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  • Cognac Bar at Guy Savoy, Caesars Palace

When I was a young man, I was fond of a restaurant called Le Coupe-Chou in Paris. It was located at the foot of a blind alley, had an almost medieval ambiance, and served a spate of southwestern French specialties, most notably goose fat fried potatoes.

But what I really found cool about it was the salle one retreated to for a post-prandial cigar and a snifter of rare Cognac, a spirit also from the southwest of France, distilled from a nasty grape called Ugni Blanc, a grape with a high acid level that renders it poor for winemaking but perfect for distillation.

Our best French restaurants weren’t conceived with such rooms, and indeed, there is a no smoking policy in all of them. Master Chef Guy Savoy, however, has amassed a rare Cognac collection, which he has decided to display, and pour. It’s a truly civilized idea if you like that after dinner digestif, which I do, and the list of Cognacs is quite impressive.

The price range, generally for a 2 oz. snifter, starts at a modest $20 for a Courvoisier Napoleon, and ends at Hine Talent, served in a 1 oz. snifter for $700. This stuff is quite rare, so much so that the house sommelier has only smelled it. It was bottled in ’30, and has an ambrosial aroma, but is anything worth that kind of ticket? Hey, if the casino will pick up the tab, what the hell!

A few of us gathered in the lounge with Chef Savoy, who has just turned a robust sixty, to sample three very different styles of spirit. I should mention that Cognac is classified according to how long it is aged, and the categories are VS, VSOP, XO and Napoleon.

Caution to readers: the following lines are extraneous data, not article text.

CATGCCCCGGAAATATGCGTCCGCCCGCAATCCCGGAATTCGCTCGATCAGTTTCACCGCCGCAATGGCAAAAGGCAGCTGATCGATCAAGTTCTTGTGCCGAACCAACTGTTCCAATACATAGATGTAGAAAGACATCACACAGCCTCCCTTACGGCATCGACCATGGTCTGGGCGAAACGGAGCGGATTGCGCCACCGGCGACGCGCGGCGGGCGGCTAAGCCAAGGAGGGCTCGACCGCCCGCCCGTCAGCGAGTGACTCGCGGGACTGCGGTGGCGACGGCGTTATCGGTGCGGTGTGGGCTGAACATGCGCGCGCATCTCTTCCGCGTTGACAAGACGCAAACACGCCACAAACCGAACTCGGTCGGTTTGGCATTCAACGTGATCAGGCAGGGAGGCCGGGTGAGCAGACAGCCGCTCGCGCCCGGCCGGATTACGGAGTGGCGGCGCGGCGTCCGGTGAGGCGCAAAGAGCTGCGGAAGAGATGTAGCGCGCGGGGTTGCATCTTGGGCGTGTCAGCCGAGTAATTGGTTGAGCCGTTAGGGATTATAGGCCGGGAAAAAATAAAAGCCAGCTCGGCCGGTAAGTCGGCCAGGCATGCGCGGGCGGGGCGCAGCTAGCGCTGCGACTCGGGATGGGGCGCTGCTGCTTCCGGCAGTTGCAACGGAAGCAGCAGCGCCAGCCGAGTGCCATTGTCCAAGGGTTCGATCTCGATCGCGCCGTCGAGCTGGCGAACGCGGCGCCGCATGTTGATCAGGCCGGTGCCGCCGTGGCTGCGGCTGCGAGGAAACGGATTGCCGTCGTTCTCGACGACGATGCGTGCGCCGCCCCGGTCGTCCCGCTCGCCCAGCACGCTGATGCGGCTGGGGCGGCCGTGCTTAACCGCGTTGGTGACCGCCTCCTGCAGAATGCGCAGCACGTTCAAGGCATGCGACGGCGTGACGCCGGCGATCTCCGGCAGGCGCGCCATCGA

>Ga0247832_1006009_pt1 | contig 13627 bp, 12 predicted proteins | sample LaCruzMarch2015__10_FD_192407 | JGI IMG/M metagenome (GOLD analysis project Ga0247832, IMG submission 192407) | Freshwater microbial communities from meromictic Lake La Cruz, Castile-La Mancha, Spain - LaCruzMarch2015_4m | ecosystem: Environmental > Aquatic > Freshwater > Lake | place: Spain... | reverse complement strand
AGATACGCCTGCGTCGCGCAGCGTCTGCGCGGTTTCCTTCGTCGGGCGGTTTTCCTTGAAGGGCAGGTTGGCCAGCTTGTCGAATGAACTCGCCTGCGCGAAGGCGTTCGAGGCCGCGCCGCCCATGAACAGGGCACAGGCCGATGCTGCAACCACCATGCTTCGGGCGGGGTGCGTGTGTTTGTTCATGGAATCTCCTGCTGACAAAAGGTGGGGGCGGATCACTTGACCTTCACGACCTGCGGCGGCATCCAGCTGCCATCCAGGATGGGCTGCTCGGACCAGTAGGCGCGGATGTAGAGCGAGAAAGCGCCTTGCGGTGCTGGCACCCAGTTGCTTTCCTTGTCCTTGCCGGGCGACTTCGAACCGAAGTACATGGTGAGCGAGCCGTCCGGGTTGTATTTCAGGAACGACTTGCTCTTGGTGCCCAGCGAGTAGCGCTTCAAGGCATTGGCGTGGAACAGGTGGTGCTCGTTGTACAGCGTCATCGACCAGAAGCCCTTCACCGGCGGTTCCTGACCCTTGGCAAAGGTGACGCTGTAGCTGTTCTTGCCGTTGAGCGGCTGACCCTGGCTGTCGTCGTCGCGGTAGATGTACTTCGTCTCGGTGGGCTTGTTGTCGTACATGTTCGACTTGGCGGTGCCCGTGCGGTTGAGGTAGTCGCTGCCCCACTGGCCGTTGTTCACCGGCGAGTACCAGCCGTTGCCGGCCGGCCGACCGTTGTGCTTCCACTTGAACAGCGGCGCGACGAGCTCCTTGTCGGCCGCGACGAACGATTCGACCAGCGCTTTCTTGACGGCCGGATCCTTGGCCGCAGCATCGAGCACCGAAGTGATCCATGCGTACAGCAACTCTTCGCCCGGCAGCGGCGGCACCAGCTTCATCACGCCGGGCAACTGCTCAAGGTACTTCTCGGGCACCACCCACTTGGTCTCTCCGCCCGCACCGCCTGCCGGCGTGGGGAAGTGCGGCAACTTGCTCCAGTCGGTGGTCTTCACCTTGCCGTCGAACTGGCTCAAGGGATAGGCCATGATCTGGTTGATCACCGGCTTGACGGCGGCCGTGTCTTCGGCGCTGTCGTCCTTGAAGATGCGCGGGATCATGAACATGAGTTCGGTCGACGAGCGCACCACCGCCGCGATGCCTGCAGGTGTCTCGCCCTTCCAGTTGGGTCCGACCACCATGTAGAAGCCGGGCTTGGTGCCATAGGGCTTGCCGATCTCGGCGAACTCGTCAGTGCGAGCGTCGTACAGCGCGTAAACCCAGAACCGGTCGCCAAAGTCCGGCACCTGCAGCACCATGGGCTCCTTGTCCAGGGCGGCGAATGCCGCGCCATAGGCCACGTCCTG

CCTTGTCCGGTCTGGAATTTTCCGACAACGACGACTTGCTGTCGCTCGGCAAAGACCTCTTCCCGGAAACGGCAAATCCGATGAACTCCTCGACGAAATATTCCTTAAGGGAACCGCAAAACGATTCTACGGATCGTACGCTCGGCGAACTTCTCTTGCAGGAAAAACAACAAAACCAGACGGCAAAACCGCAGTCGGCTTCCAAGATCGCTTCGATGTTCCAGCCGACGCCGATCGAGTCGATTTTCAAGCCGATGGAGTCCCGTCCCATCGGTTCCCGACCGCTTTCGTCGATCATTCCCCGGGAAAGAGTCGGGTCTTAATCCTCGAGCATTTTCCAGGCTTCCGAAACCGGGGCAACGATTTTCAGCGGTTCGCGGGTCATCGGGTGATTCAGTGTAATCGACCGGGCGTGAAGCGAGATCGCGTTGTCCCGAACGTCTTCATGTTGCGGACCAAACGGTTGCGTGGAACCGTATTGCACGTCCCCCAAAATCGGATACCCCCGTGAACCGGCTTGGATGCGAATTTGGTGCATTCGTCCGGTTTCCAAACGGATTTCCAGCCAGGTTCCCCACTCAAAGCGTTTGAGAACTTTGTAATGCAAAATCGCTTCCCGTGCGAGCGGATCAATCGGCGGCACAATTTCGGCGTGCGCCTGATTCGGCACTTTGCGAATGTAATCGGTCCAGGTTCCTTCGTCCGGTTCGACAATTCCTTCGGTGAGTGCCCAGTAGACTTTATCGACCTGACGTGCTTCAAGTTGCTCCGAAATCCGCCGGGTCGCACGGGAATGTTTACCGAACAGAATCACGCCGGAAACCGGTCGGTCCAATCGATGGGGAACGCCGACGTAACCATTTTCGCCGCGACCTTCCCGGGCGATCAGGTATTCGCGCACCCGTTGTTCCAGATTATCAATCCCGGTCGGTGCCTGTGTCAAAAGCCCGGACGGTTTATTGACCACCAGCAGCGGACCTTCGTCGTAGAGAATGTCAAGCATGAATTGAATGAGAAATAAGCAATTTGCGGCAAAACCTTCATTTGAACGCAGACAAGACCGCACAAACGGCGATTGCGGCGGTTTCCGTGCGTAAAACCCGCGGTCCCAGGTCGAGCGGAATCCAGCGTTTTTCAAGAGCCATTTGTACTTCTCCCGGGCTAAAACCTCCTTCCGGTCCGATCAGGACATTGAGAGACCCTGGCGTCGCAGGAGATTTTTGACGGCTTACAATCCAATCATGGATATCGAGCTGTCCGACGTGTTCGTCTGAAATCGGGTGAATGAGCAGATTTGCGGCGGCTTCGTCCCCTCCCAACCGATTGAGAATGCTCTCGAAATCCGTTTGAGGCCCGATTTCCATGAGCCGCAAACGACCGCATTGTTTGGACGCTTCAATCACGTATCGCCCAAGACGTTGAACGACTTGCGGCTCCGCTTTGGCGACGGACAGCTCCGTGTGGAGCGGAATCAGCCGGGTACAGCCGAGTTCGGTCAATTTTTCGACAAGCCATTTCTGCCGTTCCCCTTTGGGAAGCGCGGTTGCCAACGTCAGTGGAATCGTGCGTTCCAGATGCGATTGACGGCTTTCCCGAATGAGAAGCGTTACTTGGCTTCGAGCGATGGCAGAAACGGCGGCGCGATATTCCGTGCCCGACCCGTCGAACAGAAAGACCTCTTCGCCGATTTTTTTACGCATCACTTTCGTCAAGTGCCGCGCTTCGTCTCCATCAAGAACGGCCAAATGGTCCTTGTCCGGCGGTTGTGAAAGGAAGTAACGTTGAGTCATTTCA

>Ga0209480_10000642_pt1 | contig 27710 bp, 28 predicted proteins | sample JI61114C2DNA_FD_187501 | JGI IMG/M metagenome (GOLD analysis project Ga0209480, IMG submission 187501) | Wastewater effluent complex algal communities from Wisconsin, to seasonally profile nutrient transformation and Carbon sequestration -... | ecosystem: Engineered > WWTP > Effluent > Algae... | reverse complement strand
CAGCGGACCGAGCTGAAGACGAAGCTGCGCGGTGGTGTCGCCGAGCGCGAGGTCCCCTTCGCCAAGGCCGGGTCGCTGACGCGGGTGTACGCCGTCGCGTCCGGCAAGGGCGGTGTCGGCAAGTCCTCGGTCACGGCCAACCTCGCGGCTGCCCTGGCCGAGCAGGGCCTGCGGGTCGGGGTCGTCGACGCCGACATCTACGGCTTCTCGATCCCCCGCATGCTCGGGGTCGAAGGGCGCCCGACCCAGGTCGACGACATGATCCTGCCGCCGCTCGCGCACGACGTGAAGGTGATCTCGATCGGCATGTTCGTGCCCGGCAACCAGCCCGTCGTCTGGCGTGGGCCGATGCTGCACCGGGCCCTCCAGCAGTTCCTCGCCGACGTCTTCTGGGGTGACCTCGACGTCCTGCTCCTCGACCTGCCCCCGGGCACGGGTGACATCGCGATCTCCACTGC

We first sampled Leopold Gourmes Age des Fleurs ($30), a lovely spirit with loads of butterscotch on the palate, and a smooth finish. Next came Kelt XO ($45) with finesse to burn, and a lean demeanor. Finally we sampled some Remy Martin Extra ($65), the best of the three, in my opinion, extremely complex for the price.

Those three rare Cognacs pictured in their art glass bottles are the stuff dreams are made of. Hardy Perfection is 140 years old, and the vines that produced the grapes to distill it don’t exist anymore. The bullet shaped bottle in the center is Hennessey Ellipse, unusual in that it’s 100% French Colombard, usually a blending grape in Cognac. By the way, it is a mere $450 for a 1 oz. pour. And the lovely etched glass bottle is Hine Talent, yours for only $700 an ounce. The Hardy Perfection is practically gone from the Earth. If you drink the last shot, you’ll surely never see it again.

Incidentally, Restaurant Guy Savoy will give the bottle of any of these rare cognacs to the person who orders the last shot. Keep an eye out. As one member of the group said after remarking that she saw a bottle on ebay, you could theoretically order the last shot and make money.

Guy Savoy, at Caesars Palace. Call 731-7110 for reservations.

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